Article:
Whatever the case, I doubt the distance between the top three finishers will be more than .03.

The only other hurdler I see having a legit shot at a medal is Jason Richardson of the US, who is seven-stepping to the first hurdle, has dropped his personal best all the way down to 13.08, and ran that time into a negative .8 wind. He’s competing well, doesn’t seem to have any fear of the big three. Other contenders who could make it onto the podium if others make mistakes are Aries Merritt of the US and Oliver’s training partner Dwight Thomas of Jamaica. Andy Turner of Britain has been running fast but a lot would have to go right for him to earn a medal.

Men’s 400 Meter Intermediate Hurdles

Gold: Bershawn Jackson, USA

Silver: Angelo Taylor, USA

Bronze: Jeshua Anderson, USA

Yeah, I know, my American bias is coming out. But really, these three hurdlers, as well as Kerron Clement, who has a bye this year because of his World Championship victory in 2009, are the top contenders. Batman is a monster of a competitor, runs a killer second half of the race, and he knows how to peak for championship meets. I like him over Taylor even though Taylor is another huge competitor who has come up big in big races time and time again. I just think Bat is hungrier this time around, and I’m gambling that age will have to catch up to Taylor sooner or later.

As for Anderson, he’s probably the most impressive athlete of the whole group. I don’t recall ever seeing a 400 hurdler as big and strong as him. But even though he narrowly defeated Bat and Taylor at USA’s, you’ve gotta assume he won’t be able to do it again at Worlds. The pros train specifically for this meet. And it’s very hard for collegiate hurdlers to run so many races in the spring, peak in June, then peak again in August. Maybe he’ll be able to do it. But I don’t think it’ll be enough to overcome Bat and Taylor.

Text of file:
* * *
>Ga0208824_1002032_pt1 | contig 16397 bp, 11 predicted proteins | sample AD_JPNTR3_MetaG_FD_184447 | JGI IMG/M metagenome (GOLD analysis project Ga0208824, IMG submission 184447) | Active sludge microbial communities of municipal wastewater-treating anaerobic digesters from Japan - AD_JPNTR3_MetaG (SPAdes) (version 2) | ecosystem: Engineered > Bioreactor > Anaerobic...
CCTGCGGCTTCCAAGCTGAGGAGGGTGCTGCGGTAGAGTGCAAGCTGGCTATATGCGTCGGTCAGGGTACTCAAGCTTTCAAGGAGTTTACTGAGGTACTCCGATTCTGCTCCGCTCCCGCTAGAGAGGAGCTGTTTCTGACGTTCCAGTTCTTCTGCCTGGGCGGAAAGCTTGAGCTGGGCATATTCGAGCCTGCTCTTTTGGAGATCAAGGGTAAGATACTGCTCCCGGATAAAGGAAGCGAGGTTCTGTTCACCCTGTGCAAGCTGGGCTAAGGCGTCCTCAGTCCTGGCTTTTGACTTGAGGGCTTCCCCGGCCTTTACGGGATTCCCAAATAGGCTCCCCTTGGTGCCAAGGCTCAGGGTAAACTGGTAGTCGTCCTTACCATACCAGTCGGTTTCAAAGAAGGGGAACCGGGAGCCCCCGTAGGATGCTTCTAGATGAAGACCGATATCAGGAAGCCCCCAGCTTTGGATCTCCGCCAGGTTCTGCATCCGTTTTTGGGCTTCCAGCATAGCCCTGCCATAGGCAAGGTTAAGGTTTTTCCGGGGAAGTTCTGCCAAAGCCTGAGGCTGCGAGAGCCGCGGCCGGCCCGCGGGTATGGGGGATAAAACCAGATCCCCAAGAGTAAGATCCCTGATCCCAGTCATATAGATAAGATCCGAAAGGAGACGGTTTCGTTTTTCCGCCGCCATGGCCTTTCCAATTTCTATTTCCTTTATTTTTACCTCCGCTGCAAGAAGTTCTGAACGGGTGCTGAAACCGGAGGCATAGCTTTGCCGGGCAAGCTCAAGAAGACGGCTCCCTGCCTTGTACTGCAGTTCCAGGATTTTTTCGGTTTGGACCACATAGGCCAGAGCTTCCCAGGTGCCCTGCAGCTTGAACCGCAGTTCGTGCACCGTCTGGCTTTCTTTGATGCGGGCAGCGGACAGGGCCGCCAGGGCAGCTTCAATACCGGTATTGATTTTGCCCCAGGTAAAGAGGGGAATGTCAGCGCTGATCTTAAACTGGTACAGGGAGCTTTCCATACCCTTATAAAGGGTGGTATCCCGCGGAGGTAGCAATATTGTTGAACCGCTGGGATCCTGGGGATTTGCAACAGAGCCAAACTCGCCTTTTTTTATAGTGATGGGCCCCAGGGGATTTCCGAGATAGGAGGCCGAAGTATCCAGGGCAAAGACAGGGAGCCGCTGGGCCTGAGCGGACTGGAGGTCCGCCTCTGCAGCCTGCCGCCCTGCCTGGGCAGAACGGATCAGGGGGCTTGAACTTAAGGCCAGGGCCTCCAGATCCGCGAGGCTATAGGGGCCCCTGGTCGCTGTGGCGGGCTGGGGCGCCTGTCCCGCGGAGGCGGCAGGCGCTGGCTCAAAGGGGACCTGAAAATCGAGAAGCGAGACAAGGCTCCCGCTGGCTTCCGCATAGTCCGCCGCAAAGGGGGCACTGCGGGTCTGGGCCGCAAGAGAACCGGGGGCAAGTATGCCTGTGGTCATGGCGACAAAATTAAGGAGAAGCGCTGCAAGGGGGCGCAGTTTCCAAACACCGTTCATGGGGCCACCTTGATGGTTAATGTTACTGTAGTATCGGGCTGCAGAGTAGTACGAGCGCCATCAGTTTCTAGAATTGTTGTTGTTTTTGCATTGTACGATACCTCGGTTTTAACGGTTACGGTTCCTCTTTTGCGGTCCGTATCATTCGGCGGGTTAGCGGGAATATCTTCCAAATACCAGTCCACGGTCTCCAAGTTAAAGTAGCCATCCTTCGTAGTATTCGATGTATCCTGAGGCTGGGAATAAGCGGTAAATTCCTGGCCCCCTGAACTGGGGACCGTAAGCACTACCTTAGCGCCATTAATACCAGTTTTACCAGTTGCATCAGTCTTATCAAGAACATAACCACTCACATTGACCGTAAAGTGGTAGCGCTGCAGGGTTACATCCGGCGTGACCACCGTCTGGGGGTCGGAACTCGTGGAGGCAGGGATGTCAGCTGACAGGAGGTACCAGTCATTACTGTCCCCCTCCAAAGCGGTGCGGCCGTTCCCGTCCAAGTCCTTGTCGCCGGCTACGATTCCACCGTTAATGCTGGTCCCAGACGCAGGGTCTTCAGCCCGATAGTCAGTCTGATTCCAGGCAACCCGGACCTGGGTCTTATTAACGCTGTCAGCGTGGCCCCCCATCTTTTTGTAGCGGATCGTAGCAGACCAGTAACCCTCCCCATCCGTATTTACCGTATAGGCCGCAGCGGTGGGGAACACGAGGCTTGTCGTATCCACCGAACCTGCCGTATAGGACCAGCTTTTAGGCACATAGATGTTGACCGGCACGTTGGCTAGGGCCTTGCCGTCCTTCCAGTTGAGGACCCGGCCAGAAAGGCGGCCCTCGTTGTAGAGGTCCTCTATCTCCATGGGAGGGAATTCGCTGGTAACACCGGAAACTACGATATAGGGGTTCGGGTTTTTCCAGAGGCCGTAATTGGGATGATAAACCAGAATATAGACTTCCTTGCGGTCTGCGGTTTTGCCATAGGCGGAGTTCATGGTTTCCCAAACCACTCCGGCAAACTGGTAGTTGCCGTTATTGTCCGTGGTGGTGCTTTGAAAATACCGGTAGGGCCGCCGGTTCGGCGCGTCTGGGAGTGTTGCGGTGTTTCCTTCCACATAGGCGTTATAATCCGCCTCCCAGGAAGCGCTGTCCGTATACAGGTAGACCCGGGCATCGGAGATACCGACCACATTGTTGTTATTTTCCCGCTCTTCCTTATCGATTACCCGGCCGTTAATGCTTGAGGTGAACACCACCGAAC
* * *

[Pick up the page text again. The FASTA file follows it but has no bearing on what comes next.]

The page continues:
There are several other contenders who could make some serious noise in this event. I mentioned Clement above. The reason I don’t have him on the medal stand is that there is no evidence that he is taking the 400 hurdles seriously this year. With his bye, he has run the open 400 in meets, and hasn’t been all that impressive there. And I feel that the 400 hurdles is a race that requires races to get into race shape and to develop a race rhythm. I don’t see where Clement can hardly run the 400h all year long and suddenly pop on the scene and drop a sub-48 at Worlds. Again, I could be wrong, but I’m just not seeing it.

The man with the fastest time thus far this year is L.J. Van Zyl of South Africa. He has run four sub-48’s, and they are the top four times in the world heading into Worlds, with 47.66 being his fastest. The reason I don’t have him in the medals is because he hasn’t run that fast since May, and he hasn’t proven he can defeat the Americans head-to-head.

Others who could make some noise include David Greene of Britain (sb 48.22), Jehue Gordon of Trinidad, and Javier Coulson of Puerto Rico. Gordon and Coulson haven’t done much this year, but have done much in the past (especially Coulson, who won the 2009 WC gold medal), so you can’t count them out.

Women’s 100 Meter Hurdles

Gold: Sally Pearson, Australia

Silver: Kellie Wells, USA

Bronze: Danielle Carruthers, USA